Medicine as a Graduate – A Story by Jamie

 

My name’s Jamie Charlton, and I am currently in my final year of BSc Geography at the University of Exeter. Probably unlike most of my fellow medical applicants, I didn’t come out of the womb knowing I wanted to be a doctor. In fact, it was a career path I’d flirted with the idea of since about year 10, but my ambition to become a doctor didn’t gain any real traction until the first few months of my current degree. So why then, such a late decision? I’d always subscribed to the mantra of keeping my options open and gaining some life experience. I could never afford to go on a gap year to Thailand – instead I focussed on retaking a couple of A Level modules to boost my mark, as well as gaining some paid employment and work experience. During this time I had a lot of time to reflect: what do I realistically see myself doing (and enjoying) in ten years’ time? I’ll spare you the plethora of reasons that finally persuaded me to pursue the medical dream, but needless to say my ambition grew strong enough since then to make me go ‘all in’ and go for it. 

I started the process in June last year – it’s September now and I’m still waiting to hear from my chosen medical schools, so it is a long process. Initially I just read material, mainly from Student Room (albeit with a pinch of salt!) about how the process worked. What are the entry requirements? Could I do it with my mediocre A-Levels? How would I fund it? Once I had a better idea of what I was getting myself into, I rather crazily booked UKCAT and GAMSAT admissions tests over August and September. These exams were chapters of my life in themselves, far more than I can relate to in a short article, but do your research. They are investments in time and money, and arguably these exams aren’t for the faint-hearted or dreamers.

Shortly after these exams, I wrote off to an RD&E consultant asking for a week’s work experience in interventional radiology and was delighted when he accepted. I spent a wonderful week watching surgery and sitting in on multidisciplinary team meetings, learning lots of things. Arguably it wasn’t the medical side of the week that I took most from, but it was the realistic view of a career in medicine that was afforded to me. A medical career is insanely rewarding but it can be far removed from the romanticised notions that are attached to it. I urge everyone, and luckily it’s a requirement now, to gain some work experience, even for a day, to really see what being a doctor is like and whether it’s for you.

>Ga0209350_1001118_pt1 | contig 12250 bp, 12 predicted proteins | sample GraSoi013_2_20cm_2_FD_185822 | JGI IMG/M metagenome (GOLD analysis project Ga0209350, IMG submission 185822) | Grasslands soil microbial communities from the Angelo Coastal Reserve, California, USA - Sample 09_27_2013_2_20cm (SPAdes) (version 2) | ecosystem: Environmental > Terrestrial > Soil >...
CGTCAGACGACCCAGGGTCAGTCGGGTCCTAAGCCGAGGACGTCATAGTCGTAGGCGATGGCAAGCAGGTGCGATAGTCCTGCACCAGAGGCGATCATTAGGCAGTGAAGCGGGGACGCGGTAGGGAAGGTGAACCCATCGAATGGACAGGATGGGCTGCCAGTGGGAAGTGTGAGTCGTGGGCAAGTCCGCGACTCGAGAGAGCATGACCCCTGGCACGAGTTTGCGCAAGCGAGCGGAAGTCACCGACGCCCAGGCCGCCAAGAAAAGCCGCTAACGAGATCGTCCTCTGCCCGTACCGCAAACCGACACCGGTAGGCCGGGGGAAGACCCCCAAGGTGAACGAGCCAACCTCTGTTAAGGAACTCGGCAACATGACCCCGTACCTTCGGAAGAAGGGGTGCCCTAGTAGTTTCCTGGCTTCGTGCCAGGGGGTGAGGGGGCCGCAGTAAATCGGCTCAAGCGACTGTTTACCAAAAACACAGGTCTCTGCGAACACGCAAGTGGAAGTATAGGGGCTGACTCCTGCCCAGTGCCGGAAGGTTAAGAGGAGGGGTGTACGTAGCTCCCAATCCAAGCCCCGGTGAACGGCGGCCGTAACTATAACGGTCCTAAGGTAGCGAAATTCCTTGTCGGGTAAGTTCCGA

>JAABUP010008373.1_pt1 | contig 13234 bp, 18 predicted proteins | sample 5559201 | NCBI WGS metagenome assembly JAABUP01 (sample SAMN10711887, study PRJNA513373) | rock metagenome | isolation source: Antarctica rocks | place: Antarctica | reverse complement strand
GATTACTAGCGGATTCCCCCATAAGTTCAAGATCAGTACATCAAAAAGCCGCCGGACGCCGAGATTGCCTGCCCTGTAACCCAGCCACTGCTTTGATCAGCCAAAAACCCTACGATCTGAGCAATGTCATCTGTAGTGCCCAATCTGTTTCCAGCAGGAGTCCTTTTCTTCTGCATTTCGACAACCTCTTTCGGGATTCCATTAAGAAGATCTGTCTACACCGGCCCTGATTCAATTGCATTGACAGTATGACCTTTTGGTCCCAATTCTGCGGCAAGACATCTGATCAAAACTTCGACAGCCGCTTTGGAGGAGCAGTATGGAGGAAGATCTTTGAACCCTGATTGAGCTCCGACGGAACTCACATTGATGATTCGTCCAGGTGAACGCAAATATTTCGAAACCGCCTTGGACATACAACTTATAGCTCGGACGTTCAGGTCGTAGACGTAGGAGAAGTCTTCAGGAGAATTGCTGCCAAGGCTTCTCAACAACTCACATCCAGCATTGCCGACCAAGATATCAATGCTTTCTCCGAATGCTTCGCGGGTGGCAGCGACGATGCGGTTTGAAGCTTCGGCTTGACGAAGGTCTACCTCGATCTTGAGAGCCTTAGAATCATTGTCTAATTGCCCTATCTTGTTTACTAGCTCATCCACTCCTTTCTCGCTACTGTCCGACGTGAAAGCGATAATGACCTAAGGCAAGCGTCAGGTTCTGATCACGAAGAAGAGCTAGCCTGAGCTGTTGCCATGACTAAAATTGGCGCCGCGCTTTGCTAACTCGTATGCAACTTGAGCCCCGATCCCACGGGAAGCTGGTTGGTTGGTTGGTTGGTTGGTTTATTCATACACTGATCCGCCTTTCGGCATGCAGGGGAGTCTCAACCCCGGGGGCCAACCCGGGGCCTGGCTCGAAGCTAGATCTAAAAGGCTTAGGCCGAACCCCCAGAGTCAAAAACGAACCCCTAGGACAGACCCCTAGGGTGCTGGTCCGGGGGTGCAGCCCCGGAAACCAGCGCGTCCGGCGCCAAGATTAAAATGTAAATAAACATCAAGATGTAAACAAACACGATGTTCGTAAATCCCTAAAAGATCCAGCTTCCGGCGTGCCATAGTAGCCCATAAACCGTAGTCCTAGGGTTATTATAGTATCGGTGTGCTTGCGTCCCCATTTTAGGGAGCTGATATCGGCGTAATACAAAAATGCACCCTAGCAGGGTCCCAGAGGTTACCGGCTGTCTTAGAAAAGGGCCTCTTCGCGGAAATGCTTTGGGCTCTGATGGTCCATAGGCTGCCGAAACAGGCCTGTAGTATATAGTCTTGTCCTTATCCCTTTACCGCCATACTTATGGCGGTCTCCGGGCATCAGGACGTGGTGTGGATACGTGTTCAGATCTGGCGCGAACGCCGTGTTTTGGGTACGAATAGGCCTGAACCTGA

Following the week, I spent a couple of days digging through old certificates and employer details to make a passable personal statement. It is always so self-conscious and painful writing a PS, trust me, I’ve done it twice now, but the longer you put it off the longer it will sit there needing to be done. Just do it, and sell yourself! It really helped me when I shared my PS with a few medically minded colleagues for scrutiny. A very nice A&E consultant, Dr Ollie Rupar, whom I met whilst volunteering in A&E, very kindly agreed to read my PS in Waterstones over a cup of coffee. His input, along with a few others, certainly opened my eyes to many factors I hadn’t considered and definitely changed my statement for the better. Don’t be afraid to share your statement with friends and family, but if you know anyone who has been through the process they are definitely the best ones to advise you. I certainly wouldn’t advocate spending hundreds of pounds on ‘Best statement’ guides – I didn’t spend a penny!